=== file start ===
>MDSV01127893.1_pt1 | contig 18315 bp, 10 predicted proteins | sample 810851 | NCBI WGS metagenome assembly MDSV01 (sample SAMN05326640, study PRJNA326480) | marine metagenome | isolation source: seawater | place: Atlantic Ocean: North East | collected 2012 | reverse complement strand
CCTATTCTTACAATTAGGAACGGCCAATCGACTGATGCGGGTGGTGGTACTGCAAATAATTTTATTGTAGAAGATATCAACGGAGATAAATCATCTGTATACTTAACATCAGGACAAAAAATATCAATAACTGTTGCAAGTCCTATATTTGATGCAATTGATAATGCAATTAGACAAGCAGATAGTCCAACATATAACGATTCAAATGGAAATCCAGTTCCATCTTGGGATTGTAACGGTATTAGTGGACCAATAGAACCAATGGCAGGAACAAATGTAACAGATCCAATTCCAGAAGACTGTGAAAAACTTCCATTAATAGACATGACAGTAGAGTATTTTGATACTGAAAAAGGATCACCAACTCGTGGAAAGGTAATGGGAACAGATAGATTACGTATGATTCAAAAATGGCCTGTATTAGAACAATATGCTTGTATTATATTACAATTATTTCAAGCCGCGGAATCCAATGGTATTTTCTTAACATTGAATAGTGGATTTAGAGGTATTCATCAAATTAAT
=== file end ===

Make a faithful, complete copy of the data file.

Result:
>MDSV01127893.1_pt1 | contig 18315 bp, 10 predicted proteins | sample 810851 | NCBI WGS metagenome assembly MDSV01 (sample SAMN05326640, study PRJNA326480) | marine metagenome | isolation source: seawater | place: Atlantic Ocean: North East | collected 2012 | reverse complement strand
CCTATTCTTACAATTAGGAACGGCCAATCGACTGATGCGGGTGGTGGTACTGCAAATAATTTTATTGTAGAAGATATCAACGGAGATAAATCATCTGTATACTTAACATCAGGACAAAAAATATCAATAACTGTTGCAAGTCCTATATTTGATGCAATTGATAATGCAATTAGACAAGCAGATAGTCCAACATATAACGATTCAAATGGAAATCCAGTTCCATCTTGGGATTGTAACGGTATTAGTGGACCAATAGAACCAATGGCAGGAACAAATGTAACAGATCCAATTCCAGAAGACTGTGAAAAACTTCCATTAATAGACATGACAGTAGAGTATTTTGATACTGAAAAAGGATCACCAACTCGTGGAAAGGTAATGGGAACAGATAGATTACGTATGATTCAAAAATGGCCTGTATTAGAACAATATGCTTGTATTATATTACAATTATTTCAAGCCGCGGAATCCAATGGTATTTTCTTAACATTGAATAGTGGATTTAGAGGTATTCATCAAATTAAT